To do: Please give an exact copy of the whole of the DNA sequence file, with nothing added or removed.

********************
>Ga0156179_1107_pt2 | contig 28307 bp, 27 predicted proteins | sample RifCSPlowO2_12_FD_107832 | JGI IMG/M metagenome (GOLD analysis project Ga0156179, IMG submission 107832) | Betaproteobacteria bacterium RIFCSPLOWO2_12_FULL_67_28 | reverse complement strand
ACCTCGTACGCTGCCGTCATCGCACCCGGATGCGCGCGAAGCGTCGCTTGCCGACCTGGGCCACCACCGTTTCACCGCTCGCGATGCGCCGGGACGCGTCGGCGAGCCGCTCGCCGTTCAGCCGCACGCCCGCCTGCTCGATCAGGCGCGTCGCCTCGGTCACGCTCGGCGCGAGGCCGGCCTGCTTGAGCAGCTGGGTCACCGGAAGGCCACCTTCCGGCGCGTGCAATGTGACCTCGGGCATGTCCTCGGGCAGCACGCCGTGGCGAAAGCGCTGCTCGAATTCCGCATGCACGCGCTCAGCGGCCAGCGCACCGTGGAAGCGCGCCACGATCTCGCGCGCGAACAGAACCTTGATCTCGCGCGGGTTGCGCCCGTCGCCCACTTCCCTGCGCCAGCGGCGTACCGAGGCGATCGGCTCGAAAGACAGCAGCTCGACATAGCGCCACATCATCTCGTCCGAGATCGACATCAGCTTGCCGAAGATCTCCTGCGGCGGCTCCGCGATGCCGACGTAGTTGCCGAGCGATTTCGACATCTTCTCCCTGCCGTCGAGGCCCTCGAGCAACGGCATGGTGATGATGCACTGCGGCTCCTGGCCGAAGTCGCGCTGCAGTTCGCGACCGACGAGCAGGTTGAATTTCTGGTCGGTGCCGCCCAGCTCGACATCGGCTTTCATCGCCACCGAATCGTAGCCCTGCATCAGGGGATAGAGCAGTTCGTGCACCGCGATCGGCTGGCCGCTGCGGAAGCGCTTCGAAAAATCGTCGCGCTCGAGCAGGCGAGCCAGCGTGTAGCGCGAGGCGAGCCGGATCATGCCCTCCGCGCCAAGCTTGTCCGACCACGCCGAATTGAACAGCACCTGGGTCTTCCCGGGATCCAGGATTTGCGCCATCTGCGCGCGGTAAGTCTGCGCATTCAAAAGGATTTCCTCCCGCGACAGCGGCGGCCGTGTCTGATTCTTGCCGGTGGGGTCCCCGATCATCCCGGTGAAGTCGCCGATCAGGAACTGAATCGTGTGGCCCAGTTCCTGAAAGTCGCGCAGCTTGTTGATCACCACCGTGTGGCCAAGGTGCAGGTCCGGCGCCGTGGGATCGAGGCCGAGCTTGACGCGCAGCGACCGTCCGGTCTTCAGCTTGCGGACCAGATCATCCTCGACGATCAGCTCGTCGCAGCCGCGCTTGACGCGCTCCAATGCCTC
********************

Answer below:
>Ga0156179_1107_pt2 | contig 28307 bp, 27 predicted proteins | sample RifCSPlowO2_12_FD_107832 | JGI IMG/M metagenome (GOLD analysis project Ga0156179, IMG submission 107832) | Betaproteobacteria bacterium RIFCSPLOWO2_12_FULL_67_28 | reverse complement strand
ACCTCGTACGCTGCCGTCATCGCACCCGGATGCGCGCGAAGCGTCGCTTGCCGACCTGGGCCACCACCGTTTCACCGCTCGCGATGCGCCGGGACGCGTCGGCGAGCCGCTCGCCGTTCAGCCGCACGCCCGCCTGCTCGATCAGGCGCGTCGCCTCGGTCACGCTCGGCGCGAGGCCGGCCTGCTTGAGCAGCTGGGTCACCGGAAGGCCACCTTCCGGCGCGTGCAATGTGACCTCGGGCATGTCCTCGGGCAGCACGCCGTGGCGAAAGCGCTGCTCGAATTCCGCATGCACGCGCTCAGCGGCCAGCGCACCGTGGAAGCGCGCCACGATCTCGCGCGCGAACAGAACCTTGATCTCGCGCGGGTTGCGCCCGTCGCCCACTTCCCTGCGCCAGCGGCGTACCGAGGCGATCGGCTCGAAAGACAGCAGCTCGACATAGCGCCACATCATCTCGTCCGAGATCGACATCAGCTTGCCGAAGATCTCCTGCGGCGGCTCCGCGATGCCGACGTAGTTGCCGAGCGATTTCGACATCTTCTCCCTGCCGTCGAGGCCCTCGAGCAACGGCATGGTGATGATGCACTGCGGCTCCTGGCCGAAGTCGCGCTGCAGTTCGCGACCGACGAGCAGGTTGAATTTCTGGTCGGTGCCGCCCAGCTCGACATCGGCTTTCATCGCCACCGAATCGTAGCCCTGCATCAGGGGATAGAGCAGTTCGTGCACCGCGATCGGCTGGCCGCTGCGGAAGCGCTTCGAAAAATCGTCGCGCTCGAGCAGGCGAGCCAGCGTGTAGCGCGAGGCGAGCCGGATCATGCCCTCCGCGCCAAGCTTGTCCGACCACGCCGAATTGAACAGCACCTGGGTCTTCCCGGGATCCAGGATTTGCGCCATCTGCGCGCGGTAAGTCTGCGCATTCAAAAGGATTTCCTCCCGCGACAGCGGCGGCCGTGTCTGATTCTTGCCGGTGGGGTCCCCGATCATCCCGGTGAAGTCGCCGATCAGGAACTGAATCGTGTGGCCCAGTTCCTGAAAGTCGCGCAGCTTGTTGATCACCACCGTGTGGCCAAGGTGCAGGTCCGGCGCCGTGGGATCGAGGCCGAGCTTGACGCGCAGCGACCGTCCGGTCTTCAGCTTGCGGACCAGATCATCCTCGACGATCAGCTCGTCGCAGCCGCGCTTGACGCGCTCCAATGCCTC